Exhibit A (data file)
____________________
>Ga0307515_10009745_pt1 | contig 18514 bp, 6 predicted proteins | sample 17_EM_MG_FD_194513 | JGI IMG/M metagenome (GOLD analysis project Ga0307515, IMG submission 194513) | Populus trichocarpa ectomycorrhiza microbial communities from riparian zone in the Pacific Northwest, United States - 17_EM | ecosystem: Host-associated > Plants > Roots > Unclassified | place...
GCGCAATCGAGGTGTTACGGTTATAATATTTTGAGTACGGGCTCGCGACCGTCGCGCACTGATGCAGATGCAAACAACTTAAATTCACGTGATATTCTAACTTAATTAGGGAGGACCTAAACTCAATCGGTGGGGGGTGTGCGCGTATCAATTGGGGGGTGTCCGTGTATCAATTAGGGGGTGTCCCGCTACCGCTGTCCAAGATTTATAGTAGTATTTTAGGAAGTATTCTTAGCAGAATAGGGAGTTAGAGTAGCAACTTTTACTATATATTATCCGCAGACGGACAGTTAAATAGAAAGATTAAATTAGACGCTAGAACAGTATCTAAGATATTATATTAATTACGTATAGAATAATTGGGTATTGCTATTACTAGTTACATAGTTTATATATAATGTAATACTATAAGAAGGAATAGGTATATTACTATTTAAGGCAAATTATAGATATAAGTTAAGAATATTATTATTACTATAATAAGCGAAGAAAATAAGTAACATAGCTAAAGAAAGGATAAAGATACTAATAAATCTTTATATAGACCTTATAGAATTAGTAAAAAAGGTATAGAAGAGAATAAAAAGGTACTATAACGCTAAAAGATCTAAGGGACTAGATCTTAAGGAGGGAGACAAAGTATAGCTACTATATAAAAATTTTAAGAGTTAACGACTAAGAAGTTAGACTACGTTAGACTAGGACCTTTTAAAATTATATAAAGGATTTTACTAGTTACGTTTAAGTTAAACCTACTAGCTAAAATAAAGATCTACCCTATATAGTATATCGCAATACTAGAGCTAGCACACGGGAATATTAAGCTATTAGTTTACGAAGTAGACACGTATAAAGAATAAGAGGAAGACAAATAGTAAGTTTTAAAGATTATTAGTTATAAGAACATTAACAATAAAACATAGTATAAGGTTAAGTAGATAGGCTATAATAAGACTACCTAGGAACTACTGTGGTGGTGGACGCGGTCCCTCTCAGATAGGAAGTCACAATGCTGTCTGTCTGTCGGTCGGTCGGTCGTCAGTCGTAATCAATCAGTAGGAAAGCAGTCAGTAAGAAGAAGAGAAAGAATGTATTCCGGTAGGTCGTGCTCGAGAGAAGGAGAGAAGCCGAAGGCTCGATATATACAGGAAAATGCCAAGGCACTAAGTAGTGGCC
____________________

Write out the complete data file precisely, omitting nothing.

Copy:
>Ga0307515_10009745_pt1 | contig 18514 bp, 6 predicted proteins | sample 17_EM_MG_FD_194513 | JGI IMG/M metagenome (GOLD analysis project Ga0307515, IMG submission 194513) | Populus trichocarpa ectomycorrhiza microbial communities from riparian zone in the Pacific Northwest, United States - 17_EM | ecosystem: Host-associated > Plants > Roots > Unclassified | place...
GCGCAATCGAGGTGTTACGGTTATAATATTTTGAGTACGGGCTCGCGACCGTCGCGCACTGATGCAGATGCAAACAACTTAAATTCACGTGATATTCTAACTTAATTAGGGAGGACCTAAACTCAATCGGTGGGGGGTGTGCGCGTATCAATTGGGGGGTGTCCGTGTATCAATTAGGGGGTGTCCCGCTACCGCTGTCCAAGATTTATAGTAGTATTTTAGGAAGTATTCTTAGCAGAATAGGGAGTTAGAGTAGCAACTTTTACTATATATTATCCGCAGACGGACAGTTAAATAGAAAGATTAAATTAGACGCTAGAACAGTATCTAAGATATTATATTAATTACGTATAGAATAATTGGGTATTGCTATTACTAGTTACATAGTTTATATATAATGTAATACTATAAGAAGGAATAGGTATATTACTATTTAAGGCAAATTATAGATATAAGTTAAGAATATTATTATTACTATAATAAGCGAAGAAAATAAGTAACATAGCTAAAGAAAGGATAAAGATACTAATAAATCTTTATATAGACCTTATAGAATTAGTAAAAAAGGTATAGAAGAGAATAAAAAGGTACTATAACGCTAAAAGATCTAAGGGACTAGATCTTAAGGAGGGAGACAAAGTATAGCTACTATATAAAAATTTTAAGAGTTAACGACTAAGAAGTTAGACTACGTTAGACTAGGACCTTTTAAAATTATATAAAGGATTTTACTAGTTACGTTTAAGTTAAACCTACTAGCTAAAATAAAGATCTACCCTATATAGTATATCGCAATACTAGAGCTAGCACACGGGAATATTAAGCTATTAGTTTACGAAGTAGACACGTATAAAGAATAAGAGGAAGACAAATAGTAAGTTTTAAAGATTATTAGTTATAAGAACATTAACAATAAAACATAGTATAAGGTTAAGTAGATAGGCTATAATAAGACTACCTAGGAACTACTGTGGTGGTGGACGCGGTCCCTCTCAGATAGGAAGTCACAATGCTGTCTGTCTGTCGGTCGGTCGGTCGTCAGTCGTAATCAATCAGTAGGAAAGCAGTCAGTAAGAAGAAGAGAAAGAATGTATTCCGGTAGGTCGTGCTCGAGAGAAGGAGAGAAGCCGAAGGCTCGATATATACAGGAAAATGCCAAGGCACTAAGTAGTGGCC